- Points to elevated debt burden
- Weak debt affordability
- Revenue underperformance and
- Elevated exposure to international capital flow reversal
Global credit rating firm, Moody’s Investor Services, has rated the country’s sovereign bond issuance at B3 negative again against hope of a stable outlook, sending a worrying signal to prospective investors should the managers of the economy decide to go to the international market to look for money to finance the budget.
The negative outlook will be a huge disappointment to managers of the economy, given the oversubscription of the country’s US$3 billion bond a few weeks ago – a move government said indicates high investor confidence in the economy.
Moody’s stated in its report the negative outlook reflects the rising risks that the pandemic poses to Ghana’s funding and debt service, as the economy is particularly exposed to such shocks because of its high reliance on external financing, both in local and foreign currency, and very weak debt affordability.
Four main factors determine Moody’s determination of a sovereign government’s bond rating. These are: economic strength, institutions and governance strength, fiscal strength and susceptibility to event risk.
Matching these to Ghana’s credit profile, the rating agency said there is elevated debt burden and weak debt affordability, track record of revenue underperformance relative to targets, and elevated exposure to international capital flow reversal, all of which have been worsened by the coronavirus pandemic – contributing to maintaining the same rating of the country’s credit profile after it was downgraded from B3 stable a year ago.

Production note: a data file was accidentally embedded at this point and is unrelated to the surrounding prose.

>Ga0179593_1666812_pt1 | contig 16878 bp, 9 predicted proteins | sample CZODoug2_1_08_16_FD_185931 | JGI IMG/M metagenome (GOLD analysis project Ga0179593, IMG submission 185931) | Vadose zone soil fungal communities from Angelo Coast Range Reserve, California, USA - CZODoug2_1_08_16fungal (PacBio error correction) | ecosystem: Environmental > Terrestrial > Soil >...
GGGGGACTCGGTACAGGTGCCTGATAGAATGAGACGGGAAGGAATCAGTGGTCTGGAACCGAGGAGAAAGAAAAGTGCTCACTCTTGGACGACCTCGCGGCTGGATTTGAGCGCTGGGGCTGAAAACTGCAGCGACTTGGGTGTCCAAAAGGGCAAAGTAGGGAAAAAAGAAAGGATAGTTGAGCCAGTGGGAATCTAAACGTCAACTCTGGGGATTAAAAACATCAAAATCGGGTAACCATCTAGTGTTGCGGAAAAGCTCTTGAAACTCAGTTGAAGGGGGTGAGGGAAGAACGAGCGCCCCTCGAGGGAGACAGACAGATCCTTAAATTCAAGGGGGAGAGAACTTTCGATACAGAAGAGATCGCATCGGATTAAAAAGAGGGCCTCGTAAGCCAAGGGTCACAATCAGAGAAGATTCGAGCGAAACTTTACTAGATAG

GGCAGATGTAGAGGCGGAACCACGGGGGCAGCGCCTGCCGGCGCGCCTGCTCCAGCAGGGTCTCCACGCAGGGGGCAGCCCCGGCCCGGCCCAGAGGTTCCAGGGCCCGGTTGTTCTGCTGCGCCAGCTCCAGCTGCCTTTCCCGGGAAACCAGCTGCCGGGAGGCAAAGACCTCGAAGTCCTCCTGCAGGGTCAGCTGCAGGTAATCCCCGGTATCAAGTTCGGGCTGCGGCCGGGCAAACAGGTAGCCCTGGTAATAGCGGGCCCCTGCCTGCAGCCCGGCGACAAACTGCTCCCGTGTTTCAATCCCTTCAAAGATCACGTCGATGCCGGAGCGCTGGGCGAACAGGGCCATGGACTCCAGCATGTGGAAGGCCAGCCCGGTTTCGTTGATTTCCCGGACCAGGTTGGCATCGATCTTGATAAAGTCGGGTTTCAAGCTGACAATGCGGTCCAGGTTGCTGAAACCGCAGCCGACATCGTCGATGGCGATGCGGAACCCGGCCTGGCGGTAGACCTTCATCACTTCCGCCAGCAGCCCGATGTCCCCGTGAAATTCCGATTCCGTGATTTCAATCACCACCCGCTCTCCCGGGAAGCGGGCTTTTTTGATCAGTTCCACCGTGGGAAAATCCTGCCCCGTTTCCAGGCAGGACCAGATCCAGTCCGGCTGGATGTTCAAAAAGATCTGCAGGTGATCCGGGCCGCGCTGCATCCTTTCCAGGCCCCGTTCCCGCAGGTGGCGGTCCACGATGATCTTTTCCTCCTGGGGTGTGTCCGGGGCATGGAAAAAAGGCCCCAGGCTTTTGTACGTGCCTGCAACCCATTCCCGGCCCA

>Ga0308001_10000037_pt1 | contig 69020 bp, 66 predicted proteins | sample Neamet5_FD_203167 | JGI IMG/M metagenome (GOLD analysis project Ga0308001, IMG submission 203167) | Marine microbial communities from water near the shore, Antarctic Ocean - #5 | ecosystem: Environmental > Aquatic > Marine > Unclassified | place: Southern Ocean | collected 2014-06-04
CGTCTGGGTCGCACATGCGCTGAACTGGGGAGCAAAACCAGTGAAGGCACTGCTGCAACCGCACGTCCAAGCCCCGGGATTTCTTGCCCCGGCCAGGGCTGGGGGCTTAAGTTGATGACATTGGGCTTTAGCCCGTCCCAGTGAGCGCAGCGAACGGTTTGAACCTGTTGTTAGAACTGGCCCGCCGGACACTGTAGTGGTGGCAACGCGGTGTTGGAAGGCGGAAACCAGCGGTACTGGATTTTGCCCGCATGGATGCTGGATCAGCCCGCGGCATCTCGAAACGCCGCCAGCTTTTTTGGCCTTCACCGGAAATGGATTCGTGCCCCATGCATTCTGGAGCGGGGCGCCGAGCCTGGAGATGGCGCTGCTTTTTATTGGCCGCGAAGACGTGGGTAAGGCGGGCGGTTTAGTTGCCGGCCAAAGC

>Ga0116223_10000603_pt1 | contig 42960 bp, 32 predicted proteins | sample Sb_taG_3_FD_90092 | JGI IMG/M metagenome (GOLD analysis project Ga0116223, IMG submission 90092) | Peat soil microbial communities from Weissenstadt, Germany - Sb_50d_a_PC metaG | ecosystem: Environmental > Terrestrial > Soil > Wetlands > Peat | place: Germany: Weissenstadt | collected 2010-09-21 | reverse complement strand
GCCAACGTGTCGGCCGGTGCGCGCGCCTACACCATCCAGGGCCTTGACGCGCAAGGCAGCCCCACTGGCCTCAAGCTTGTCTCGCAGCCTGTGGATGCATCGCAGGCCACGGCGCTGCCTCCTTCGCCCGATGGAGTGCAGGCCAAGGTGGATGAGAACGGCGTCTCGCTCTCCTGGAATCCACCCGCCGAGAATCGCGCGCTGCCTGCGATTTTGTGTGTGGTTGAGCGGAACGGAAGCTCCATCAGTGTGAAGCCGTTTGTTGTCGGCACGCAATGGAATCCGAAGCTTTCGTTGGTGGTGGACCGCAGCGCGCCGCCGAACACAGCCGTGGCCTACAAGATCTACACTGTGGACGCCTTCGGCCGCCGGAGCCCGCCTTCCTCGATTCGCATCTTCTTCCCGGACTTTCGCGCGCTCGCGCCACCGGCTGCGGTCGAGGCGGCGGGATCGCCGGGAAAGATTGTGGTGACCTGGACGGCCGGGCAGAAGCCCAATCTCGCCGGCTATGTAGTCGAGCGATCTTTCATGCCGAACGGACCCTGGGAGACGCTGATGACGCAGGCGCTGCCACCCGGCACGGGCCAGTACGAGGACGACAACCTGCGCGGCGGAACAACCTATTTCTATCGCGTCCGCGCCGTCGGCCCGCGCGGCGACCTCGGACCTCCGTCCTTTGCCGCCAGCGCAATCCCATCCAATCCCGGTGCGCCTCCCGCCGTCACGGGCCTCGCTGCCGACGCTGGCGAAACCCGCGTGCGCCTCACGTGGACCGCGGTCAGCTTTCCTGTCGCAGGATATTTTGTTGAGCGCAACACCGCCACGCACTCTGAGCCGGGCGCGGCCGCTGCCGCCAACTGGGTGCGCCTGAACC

The country’s public debt as of December 2020 had hit 76.1 percent of GDP, according to the 2021 budget. Debt financing and debt service gulp up all revenue mobilised in the country as interest payment accounts for 49.5 percent of projected total revenue; statutory payments accounts for 24.9 percent; and wages and salaries account for 27.3 percent, putting the total to 101.7 percent of total revenue. This means half of revenue generated in the country goes into debt service alone, a development that has led to the negative outlook rating by Moody’s.
However, the rating agency added that it will upgrade the country’s outlook to stable if efforts are made by government to ease financing pressures in the economy either through increasing revenue or finding cheaper sources of debt.
“We would likely change the outlook to stable if we conclude that financing pressures were abating, either through increasing evidence that the government is able to limit the increase in its funding needs or confidence that it will be able to secure sufficient funding at moderate costs.
A stabilisation and reduction in Ghana’s debt-service ratio would ease refinancing risks and support an improvement in its debt-affordability metrics. The implementation of measures that would arrest the rise in direct and contingent debt and provide confidence that the debt burden will fall would also support a return to a stable outlook. Ultimately, as current pressures dissipate, the improving trends evident prior to the coronavirus shock would likely emerge,” the report stated.